An Amadan’s Guide to The Guireans :
The Unauthorised Tape-ography of The Worst Band in Sandwick - Ever
In the history of popular music, the most influential movements are invariably seen to begin in the humblest places: Sam Phillips’ tiny Sun Studios in the bad part of Memphis in 1954; the Cavern Club in Liverpool in 1961; CBGB’s in New York’s squalid Bowery in 1976. Adverse surroundings and the derision of society have often been the catalysts in the rise of the great artistes.
The Mean Street
In 1979 the mean, sheep’s-cac-strewn streets of Thatcher’s Sandwick had these ingredients in trailerloads. The North Street ghetto was racked by endemic Woodbine and 4-Crown abuse, and by religious extremism from black-suited Nation of Curam activists. Violent drug wars erupted regularly on Saturdays as gun-toting gangs at the notorious “Fank” battled over money to score the week’s Flukanide drench.
White Riot: A roving posse of disaffected youth terrorises the 'hood
Sandwick was a powderkeg, the kind of town that seemed primed to explode and spew out the Next Big Thing After Punk. And the world was looking to North Street to produce the phenomenon that would fill stadiums from San Francisco to Sheshader and dominate the international rock scene for years to come.
Unfortunately, that would have required the group in question to possess some modicum of musical ability, talent or at least looks. Which the Guireans didn’t.
Still, that didn’t stop four chirpy bobbantops from North Street (and one from the Cearns but his uncle was Geordie Golidy) from founding a band who were undoubtedly Sandwick’s worst ever. This status has recently been confirmed officially by experts from the University of Plasterfield's fine arts department, who have concluded, after years of heated debate, that the Guireans were indeed even worse than Eagles-fixated 80s Parkend medallion men Oasis.
From these humble beginnings, the Guireans have gone on to perpetrate a catalogue of cassette atrocities that has spanned four decades.
The abominable sound quality of these efforts has always failed to mask the band’s basic inability to master any style of music, though they've tried them all. From the Gaelic proto-harcdore of 1979’s grammatically questionable “Is Mise Punk” through the electro disco of 1983’s “Last Night a DM Saved My Life” to the stadium bombast of 1988’s “I Still Haven’t Found What a Guga’s For” and the blank Teutonic robotica of 1990’s “The Maw-del” , the Guireans covered all the bases. Metal, Country, Psychedelia, The Blues, Jazz, Folk, Industrial, Goth, “World Music”, Rock ‘n’ Roll, Indie and all flavours of “Dance” music were fair game for the Guireans’ treatment.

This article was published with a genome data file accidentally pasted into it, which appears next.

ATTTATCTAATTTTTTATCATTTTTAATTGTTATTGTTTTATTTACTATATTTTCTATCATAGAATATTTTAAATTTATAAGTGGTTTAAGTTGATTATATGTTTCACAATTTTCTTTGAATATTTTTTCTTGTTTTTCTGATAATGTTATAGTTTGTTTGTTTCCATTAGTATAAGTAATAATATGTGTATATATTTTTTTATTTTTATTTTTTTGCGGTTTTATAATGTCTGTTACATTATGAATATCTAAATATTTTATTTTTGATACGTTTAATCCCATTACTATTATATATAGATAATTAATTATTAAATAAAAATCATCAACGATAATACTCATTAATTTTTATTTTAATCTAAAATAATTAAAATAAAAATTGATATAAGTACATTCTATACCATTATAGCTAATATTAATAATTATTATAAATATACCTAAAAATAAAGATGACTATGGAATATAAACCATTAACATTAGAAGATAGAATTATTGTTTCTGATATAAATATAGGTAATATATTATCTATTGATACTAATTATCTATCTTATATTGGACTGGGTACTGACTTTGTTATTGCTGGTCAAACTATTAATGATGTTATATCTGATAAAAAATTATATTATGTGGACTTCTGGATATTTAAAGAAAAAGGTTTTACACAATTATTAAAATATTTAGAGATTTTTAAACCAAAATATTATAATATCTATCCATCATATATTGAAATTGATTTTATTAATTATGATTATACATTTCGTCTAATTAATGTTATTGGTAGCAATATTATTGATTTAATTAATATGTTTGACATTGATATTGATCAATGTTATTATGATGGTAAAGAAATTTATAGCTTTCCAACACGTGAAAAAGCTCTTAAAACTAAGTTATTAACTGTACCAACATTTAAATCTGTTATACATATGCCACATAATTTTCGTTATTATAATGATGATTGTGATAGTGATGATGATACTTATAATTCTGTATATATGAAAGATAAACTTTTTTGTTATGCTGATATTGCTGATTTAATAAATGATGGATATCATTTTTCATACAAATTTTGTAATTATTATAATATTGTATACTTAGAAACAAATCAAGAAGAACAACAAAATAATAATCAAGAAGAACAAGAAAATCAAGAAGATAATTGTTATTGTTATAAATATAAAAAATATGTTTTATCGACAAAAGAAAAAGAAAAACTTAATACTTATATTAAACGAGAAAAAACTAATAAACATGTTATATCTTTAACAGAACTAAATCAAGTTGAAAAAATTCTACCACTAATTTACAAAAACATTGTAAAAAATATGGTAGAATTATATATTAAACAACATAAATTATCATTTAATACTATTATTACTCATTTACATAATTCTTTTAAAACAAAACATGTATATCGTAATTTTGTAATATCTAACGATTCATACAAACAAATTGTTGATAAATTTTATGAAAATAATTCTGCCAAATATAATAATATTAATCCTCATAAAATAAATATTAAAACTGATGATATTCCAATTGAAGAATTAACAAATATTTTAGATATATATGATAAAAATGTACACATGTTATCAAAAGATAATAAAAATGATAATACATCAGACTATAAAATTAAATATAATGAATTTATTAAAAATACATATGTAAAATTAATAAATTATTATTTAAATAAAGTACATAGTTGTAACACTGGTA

No star from the canon of popular music was respected. From Elvis to the Velvets, Coward to Cliff to Cobain, 2 Live Crew to Husker Du, Van Morrison to Jim Morrison, The Beatles to the Bunnymen to the Beastie Boys, the litany of victims is endless. These distinguished artistes had their greatest works trivialised and butchered, their most heartfelt and considered lyrics replaced with parochial Leodhasach nonsense about sheep, peats, being sick on the ferry or buying drink under-age from certain Stornoway off-licenses. Definitive popular songs of the 20th Century were twisted into abusive tirades directed at “local characters”, politicians, white settlers, teachers, teachers who were white settlers, members of the clergy and innocent bystanders. Often, the targets were unfortunate friends and neighbours chosen for no other reason than that their names happened to provide the talentless popsters with a convenient rhyme.
Peatstack Lightnin' - Hitsville, Sandwick, where it all began
All this could have led to a deluge of lawsuits from irate pop stars and their publishers, or from those closer to home whose characters had been assassinated. The Guireans were saved from litigation, bankruptcy and prison only by the undisputed quality of the material.. “Quality” in the sense that had anybody ever heard a Guireans track, they wouldn’t have been able to recognise what song it was supposed to be, nor to make out what the “revised” lyrics were saying.
Of course, nobody ever did hear their recordings. At the end of a “session”, not even the band members could usually be bothered to make copies of the tape to take home. As a consequence, the majority of Guireans releases are now extremely rare, and would be highly prized collectors’ items if anybody actually wanted them.
So, here, before the tapes wear out one by one and the Guireans’ sound, like smallpox, is eradicated from the world forever, is the full catalogue of their crimes in chronological order:
Midges of Rock (Live 1983) (and alleged Winter Feis 1982)